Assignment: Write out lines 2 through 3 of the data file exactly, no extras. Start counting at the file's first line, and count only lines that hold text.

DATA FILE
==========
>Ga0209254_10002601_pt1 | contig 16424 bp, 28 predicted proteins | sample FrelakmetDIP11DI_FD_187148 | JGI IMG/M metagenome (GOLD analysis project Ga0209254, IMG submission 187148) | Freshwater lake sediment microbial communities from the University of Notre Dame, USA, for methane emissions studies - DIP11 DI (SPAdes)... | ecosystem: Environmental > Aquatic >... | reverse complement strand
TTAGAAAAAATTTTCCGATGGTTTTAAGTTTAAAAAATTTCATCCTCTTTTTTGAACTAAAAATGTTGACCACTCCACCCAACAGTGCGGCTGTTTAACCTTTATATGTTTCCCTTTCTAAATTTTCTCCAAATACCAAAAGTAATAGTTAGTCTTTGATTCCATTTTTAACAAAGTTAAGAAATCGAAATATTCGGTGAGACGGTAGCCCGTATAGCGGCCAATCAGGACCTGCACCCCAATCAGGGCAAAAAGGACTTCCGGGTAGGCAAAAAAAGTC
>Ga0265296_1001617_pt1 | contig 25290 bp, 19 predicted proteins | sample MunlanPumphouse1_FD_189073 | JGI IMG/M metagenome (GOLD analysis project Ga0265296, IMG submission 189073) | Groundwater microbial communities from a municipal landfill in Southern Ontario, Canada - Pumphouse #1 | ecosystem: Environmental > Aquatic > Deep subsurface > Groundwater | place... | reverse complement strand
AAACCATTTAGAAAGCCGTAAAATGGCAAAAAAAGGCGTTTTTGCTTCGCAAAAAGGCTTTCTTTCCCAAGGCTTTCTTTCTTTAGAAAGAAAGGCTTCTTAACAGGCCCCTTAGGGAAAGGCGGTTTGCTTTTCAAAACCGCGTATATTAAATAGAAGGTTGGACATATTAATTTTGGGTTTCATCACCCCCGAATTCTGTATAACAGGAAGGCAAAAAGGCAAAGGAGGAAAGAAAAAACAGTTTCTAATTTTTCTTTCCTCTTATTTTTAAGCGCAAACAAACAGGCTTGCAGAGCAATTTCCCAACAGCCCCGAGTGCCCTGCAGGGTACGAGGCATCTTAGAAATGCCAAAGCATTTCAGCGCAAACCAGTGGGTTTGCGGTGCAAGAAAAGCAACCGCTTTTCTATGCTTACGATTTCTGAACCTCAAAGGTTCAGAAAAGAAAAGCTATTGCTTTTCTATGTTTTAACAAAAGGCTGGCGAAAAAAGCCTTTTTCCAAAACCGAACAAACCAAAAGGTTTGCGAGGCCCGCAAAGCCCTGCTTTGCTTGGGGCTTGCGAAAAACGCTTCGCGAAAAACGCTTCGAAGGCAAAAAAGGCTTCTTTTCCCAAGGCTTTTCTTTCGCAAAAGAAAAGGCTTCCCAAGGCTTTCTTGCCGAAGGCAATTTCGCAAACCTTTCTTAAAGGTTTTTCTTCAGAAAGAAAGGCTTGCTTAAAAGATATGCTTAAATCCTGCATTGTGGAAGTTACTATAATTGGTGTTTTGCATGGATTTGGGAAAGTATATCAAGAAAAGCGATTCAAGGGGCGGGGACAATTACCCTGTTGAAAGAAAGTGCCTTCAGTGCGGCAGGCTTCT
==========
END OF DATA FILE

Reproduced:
TTAGAAAAAATTTTCCGATGGTTTTAAGTTTAAAAAATTTCATCCTCTTTTTTGAACTAAAAATGTTGACCACTCCACCCAACAGTGCGGCTGTTTAACCTTTATATGTTTCCCTTTCTAAATTTTCTCCAAATACCAAAAGTAATAGTTAGTCTTTGATTCCATTTTTAACAAAGTTAAGAAATCGAAATATTCGGTGAGACGGTAGCCCGTATAGCGGCCAATCAGGACCTGCACCCCAATCAGGGCAAAAAGGACTTCCGGGTAGGCAAAAAAAGTC
>Ga0265296_1001617_pt1 | contig 25290 bp, 19 predicted proteins | sample MunlanPumphouse1_FD_189073 | JGI IMG/M metagenome (GOLD analysis project Ga0265296, IMG submission 189073) | Groundwater microbial communities from a municipal landfill in Southern Ontario, Canada - Pumphouse #1 | ecosystem: Environmental > Aquatic > Deep subsurface > Groundwater | place... | reverse complement strand